Tony Blair ordered Labour MPs to "sell" the benefits of joining the euro to a sceptical British public yesterday and he accused the Tories of wanting to pull Britain out of the European Union.
The Prime Minister is preparing to portray the choice facing the country as either joining the euro to become a "full member" of the EU, or withdrawing from Europe completely. The Tories angrily dismiss this as a "false choice".
Labour sought to end its divisions over Europe, as Peter Mandelson apologised to the Chancellor Gordon Brown for remarks at a lunch that he had outmanoeuvred Mr Blair on the euro because he was obsessed with politics. At a meeting of the Parliamentary Labour Party (PLP) addressed by Mr Blair and Mr Brown, Mr Mandelson said: "I welcome Monday's statement [by Mr Brown]. It provides a real basis round which we can all campaign. That includes those of us whose lunchtime remarks have been magnified and distorted - for which I would like to apologise to Gordon."
In turn, Mr Brown mended his fences with the Britain In Europe group, whose tactics he has criticised in the past. He held talks with the organisation's board at 11 Downing Street, at which he was said to have been "enthusiastic" about the prospect of joining the single currency.
Mr Blair told the PLP meeting that MPs should spell out the potential benefits of the euro as well as campaigning on the general issue of Europe. Until this week, MPs had been told to stick to the "five tests" formula on the euro without highlighting the advantages.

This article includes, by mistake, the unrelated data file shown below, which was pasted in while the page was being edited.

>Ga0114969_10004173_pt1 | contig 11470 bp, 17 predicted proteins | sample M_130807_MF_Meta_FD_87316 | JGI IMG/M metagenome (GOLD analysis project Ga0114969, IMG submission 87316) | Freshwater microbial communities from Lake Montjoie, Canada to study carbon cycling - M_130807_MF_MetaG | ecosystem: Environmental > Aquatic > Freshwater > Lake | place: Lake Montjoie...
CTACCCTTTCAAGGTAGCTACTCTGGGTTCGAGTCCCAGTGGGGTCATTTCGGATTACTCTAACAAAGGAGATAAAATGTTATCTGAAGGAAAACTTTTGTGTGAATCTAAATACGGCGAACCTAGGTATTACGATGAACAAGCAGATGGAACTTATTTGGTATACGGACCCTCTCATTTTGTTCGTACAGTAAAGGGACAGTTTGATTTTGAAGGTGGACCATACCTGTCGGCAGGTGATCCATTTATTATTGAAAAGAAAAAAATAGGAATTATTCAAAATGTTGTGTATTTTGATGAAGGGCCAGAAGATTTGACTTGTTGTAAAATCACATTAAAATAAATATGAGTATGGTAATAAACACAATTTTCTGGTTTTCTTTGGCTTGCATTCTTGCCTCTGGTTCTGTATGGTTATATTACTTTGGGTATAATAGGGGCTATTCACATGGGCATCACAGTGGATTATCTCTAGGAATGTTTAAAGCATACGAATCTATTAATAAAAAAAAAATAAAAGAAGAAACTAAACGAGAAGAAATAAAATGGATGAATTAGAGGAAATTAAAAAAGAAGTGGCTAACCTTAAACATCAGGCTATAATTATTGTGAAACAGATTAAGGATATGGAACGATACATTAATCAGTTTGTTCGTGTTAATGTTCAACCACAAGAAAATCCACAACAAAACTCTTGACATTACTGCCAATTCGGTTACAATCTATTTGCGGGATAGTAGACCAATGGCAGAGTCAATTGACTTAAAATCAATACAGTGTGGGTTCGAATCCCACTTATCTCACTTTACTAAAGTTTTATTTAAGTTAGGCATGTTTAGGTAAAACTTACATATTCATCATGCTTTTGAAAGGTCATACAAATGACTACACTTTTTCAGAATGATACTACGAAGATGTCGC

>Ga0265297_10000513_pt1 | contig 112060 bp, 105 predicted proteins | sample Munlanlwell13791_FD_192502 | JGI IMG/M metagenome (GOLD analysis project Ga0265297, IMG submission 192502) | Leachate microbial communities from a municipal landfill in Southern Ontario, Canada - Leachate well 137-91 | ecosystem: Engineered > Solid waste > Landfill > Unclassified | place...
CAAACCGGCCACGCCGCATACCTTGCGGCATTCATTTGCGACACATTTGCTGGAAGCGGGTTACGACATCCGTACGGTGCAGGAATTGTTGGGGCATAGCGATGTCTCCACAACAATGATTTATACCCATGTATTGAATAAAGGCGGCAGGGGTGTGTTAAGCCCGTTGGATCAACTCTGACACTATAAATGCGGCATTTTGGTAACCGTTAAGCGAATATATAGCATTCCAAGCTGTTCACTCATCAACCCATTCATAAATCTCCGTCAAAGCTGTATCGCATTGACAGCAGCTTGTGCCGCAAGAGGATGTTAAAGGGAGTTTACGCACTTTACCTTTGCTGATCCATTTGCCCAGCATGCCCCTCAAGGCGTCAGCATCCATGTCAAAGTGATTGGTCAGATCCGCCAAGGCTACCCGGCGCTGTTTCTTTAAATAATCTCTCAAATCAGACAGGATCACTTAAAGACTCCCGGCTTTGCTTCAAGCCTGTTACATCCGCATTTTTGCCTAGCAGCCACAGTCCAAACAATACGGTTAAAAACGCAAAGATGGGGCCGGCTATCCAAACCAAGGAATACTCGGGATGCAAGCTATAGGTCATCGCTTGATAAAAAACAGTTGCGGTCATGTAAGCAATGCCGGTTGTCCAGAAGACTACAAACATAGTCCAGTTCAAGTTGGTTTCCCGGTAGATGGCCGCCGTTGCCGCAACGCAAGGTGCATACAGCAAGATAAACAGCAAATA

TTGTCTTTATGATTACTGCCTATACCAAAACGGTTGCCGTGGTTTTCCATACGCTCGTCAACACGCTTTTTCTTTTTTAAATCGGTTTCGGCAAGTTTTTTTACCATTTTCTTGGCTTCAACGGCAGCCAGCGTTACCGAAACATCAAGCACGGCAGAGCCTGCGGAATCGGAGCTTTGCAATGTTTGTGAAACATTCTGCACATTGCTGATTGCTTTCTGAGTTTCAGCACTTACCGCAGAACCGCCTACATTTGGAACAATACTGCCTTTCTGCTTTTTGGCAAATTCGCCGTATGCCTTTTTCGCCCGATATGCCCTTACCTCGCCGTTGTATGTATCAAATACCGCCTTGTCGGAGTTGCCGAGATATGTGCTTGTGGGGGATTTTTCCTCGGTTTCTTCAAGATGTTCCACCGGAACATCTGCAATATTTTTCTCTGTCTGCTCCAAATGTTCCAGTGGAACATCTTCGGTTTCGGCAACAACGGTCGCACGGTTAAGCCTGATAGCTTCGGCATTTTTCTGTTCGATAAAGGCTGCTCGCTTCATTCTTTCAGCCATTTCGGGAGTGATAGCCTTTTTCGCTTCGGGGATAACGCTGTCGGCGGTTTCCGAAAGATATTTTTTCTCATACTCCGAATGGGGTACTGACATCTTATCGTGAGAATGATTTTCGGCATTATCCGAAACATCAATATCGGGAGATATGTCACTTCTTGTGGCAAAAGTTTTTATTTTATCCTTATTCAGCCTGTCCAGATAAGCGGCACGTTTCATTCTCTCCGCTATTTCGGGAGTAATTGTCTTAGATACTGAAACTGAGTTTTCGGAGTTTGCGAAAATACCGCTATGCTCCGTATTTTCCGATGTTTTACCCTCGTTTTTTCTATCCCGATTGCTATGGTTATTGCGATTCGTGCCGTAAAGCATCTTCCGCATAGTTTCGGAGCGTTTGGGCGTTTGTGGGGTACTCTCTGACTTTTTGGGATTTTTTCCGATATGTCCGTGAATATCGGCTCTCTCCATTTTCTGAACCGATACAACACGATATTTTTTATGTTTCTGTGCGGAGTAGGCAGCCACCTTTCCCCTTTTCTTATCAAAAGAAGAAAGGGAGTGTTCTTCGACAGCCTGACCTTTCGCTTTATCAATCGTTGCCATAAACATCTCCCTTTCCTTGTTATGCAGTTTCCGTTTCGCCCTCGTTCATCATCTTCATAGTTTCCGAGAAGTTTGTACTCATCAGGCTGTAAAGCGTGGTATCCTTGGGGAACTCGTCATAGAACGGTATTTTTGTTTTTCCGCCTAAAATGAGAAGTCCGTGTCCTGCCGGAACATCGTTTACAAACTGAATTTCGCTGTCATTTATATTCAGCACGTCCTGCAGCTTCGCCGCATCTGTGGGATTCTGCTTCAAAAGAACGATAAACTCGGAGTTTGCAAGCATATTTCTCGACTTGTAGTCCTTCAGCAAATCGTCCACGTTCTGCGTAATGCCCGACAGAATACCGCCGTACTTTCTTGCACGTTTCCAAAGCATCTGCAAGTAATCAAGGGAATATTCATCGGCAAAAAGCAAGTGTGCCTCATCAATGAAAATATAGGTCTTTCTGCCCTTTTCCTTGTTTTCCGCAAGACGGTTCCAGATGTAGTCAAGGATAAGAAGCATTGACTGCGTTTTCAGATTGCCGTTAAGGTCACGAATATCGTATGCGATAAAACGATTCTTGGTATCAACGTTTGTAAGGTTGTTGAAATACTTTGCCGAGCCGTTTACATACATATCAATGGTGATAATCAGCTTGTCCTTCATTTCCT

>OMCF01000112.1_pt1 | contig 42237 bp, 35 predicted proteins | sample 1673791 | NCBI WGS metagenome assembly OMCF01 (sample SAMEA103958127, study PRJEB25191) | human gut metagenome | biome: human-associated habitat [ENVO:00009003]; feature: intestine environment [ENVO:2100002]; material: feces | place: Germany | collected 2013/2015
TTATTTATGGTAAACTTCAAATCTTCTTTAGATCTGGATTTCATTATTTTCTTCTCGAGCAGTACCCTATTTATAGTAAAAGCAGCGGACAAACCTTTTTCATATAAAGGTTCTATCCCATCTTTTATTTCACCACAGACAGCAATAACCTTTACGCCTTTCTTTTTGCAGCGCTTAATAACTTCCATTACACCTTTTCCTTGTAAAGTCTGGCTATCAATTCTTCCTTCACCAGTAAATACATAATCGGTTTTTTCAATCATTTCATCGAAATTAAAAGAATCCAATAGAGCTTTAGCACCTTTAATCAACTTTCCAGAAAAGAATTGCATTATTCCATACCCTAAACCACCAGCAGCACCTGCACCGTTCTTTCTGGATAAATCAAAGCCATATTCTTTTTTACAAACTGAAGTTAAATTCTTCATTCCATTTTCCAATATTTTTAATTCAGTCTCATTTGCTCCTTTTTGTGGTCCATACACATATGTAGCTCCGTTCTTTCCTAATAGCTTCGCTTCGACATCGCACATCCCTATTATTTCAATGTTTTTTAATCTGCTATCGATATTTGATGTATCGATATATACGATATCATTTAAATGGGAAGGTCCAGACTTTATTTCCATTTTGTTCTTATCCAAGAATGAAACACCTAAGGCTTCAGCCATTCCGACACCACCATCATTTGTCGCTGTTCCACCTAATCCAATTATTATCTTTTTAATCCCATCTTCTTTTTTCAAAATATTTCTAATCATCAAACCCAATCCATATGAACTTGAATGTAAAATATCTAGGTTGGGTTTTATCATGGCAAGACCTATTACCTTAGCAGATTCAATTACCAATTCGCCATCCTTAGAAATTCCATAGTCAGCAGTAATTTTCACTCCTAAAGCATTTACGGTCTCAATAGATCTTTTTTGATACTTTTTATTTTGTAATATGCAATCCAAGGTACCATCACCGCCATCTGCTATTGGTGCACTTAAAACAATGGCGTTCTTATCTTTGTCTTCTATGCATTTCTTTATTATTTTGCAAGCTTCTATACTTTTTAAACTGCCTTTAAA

In the Commons, Mr Blair clashed with Iain Duncan Smith after claiming that the "true agenda" of many Tory MPs was to paralyse the EU as a first step to securing British withdrawal. "It is not patriotic, it is not in the British national interest, it is a betrayal of the British national interest," he said. At Prime Minister's Questions, Mr Duncan Smith accused the Government of in effect adopting John Major's "wait and see" approach to the euro, a policy Labour derided at the time for "paralysing" the Tory government.
The Tory leader challenged Mr Blair to say whether next year's Budget would be the last chance during this parliament to trigger another assessment of the euro. He said the Prime Minister's failure to answer this meant there would be a "running commentary" on the euro all the way to the general election. "The Prime Minister's policy, by his own words, is weak and uncertain," said Mr Duncan Smith. "British business needs certainty. He has ... no credibility at all."
Mr Blair said: "We have set out why the benefits of the single currency are very clear. We have set out the obstacles remaining for British membership. We set out a way of removing those obstacles."
* An opinion poll for today's New Statesman reveals that more than one in three voters want Mr Blair to step down as Labour leader in the next 12 months. Forty-three per cent have a lower opinion of the Prime Minister than they did a year ago, while 13 per cent have a higher opinion. Only 12 per cent said Mr Blair should stay as party leader indefinitely. More than half of all voters, and more than a third of those who voted Labour at the last election, wanted him to go within two years.
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